James Clyburn, chairman of the subcommittee, condemned the conduct of the industry executives and their government allies as “shameful”.

“Trump’s political appointees at USDA collaborated with large meatpacking companies to lead an administration-wide effort to force workers to remain on the job during the coronavirus crisis despite dangerous conditions, and even to prevent the imposition of commonsense mitigation measures. This coordinated campaign prioritized industry production over the health of workers and communities, and contributed to tens of thousands of workers becoming ill, hundreds of workers dying, and the virus spreading throughout surrounding areas.”

The meatpacking industry, which includes slaughterhouses and processing plants – is one of the most profitable and dangerous in the US. It is a monopoly business, with just a handful of powerful multinationals dominating the supply chain which, even before Covid, was bad news for farmers, workers, consumers and animal welfare.

As Covid spread, the industry was warned about the high risk of transmission in their plants. For example, a doctor near the JBS facility in Cactus, Texas, wrote to a company executive in April 2020 saying “100% of all Covid-19 patients we have in the hospital are either direct employees or family member[s] of your employees”, warning that “your employees will get sick and may die if this factory continues to be open”.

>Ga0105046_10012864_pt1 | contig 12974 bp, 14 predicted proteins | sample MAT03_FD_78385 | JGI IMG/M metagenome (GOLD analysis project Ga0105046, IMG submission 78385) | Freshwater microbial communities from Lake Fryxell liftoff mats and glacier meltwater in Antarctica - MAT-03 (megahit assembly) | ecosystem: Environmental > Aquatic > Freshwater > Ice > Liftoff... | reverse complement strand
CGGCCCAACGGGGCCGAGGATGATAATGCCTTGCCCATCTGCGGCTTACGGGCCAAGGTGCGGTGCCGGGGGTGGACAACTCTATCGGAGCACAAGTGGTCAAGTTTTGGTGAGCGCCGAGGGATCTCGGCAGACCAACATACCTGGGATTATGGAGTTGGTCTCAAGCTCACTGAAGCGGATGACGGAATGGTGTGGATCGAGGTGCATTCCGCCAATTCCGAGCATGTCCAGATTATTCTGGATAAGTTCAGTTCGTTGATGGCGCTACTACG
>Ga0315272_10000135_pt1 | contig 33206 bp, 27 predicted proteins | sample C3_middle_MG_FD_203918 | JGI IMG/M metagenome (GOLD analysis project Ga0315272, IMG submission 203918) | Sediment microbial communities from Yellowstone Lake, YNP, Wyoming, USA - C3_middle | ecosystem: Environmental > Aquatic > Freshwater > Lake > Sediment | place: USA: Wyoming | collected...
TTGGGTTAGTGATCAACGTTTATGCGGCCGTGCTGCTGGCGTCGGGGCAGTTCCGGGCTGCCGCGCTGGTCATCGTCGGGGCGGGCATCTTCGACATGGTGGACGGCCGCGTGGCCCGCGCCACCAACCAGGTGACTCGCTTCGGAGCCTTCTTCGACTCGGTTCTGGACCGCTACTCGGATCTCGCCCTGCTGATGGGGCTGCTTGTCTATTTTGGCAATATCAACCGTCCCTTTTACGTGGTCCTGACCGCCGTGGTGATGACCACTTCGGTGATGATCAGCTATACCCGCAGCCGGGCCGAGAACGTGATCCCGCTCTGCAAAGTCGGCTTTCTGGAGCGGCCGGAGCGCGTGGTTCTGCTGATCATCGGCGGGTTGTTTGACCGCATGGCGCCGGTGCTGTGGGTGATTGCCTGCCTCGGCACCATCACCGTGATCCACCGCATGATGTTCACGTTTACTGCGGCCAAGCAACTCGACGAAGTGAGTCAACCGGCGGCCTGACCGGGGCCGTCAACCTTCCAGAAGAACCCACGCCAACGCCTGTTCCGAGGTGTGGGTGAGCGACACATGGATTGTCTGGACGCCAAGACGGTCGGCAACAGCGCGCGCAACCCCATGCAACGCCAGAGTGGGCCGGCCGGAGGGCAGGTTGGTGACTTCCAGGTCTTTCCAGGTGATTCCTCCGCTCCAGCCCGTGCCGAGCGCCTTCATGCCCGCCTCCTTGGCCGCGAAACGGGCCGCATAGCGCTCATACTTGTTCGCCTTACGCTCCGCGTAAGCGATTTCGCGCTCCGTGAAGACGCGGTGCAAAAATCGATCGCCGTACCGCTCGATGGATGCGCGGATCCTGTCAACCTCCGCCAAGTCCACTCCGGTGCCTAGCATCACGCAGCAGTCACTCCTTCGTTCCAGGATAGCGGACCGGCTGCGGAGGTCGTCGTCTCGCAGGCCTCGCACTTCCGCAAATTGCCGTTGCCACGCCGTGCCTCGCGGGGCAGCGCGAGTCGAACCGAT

In late May 2020 – well after the importance of prevention measures such as testing, social distancing and personal protective equipment was widely recognized – an executive told an industry lobbyist that temperature screening was “all we should be doing”. The lobbyist agreed, replying: “Now to get rid of those pesky health departments!”

The report, Now to get rid of those pesky healthy departments!, reveals how USDA Trump appointees did the industry’s bidding in order to carry on with business as usual. The report is based on more than 151,000 pages of documents collected from meatpacking companies and interest groups, as well as interviews with meatpacking workers, former USDA and CDC officials, and state and local health authorities among others.

The documents show that:

In March 2020, the industry aggressively lobbied USDA officials, who in turn escalated their wishes to Vice-President Mike Pence’s office, to ensure states were advised to designate meatpacking workers as “critical infrastructure” employees who could be exempt from social distancing and stay at home orders. This conduct was “particularly egregious considering that the nation’s meat supply was not actually at risk”, the subcommittee found.

Mindy Brashears, the undersecretary of food safety, was considered the go-to fixer, who could stop health departments enforcing Covid safety measures at local plants. Brashears “hasn’t lost a battle for us”, said one lobbyist.

Career USDA staff told the congressional subcommittee how they were sidelined, while Brashears and her deputies communicated with industry officials on their personal phones in order to avoid leaving a paper trail.

Meatpacking companies also successfully lobbied USDA officials to advocate for Department of Labor policies that deprived their employees of benefits if they missed work or quit, while also seeking insulation from legal liability if workers then fell ill or died.

As reports of Covid clusters at meatpacking plants increased, industry officials and the USDA jointly lobbied the White House to dissuade frightened workers from staying home or quitting. For instance in April 2020 the CEOs of JBS, Smithfield and Tyson among other companies asked the secretary of agriculture, Sonny Perdue, during a call to “elevate the need for messaging about the importance of our workforce staying at work to the POTUS or VP level”.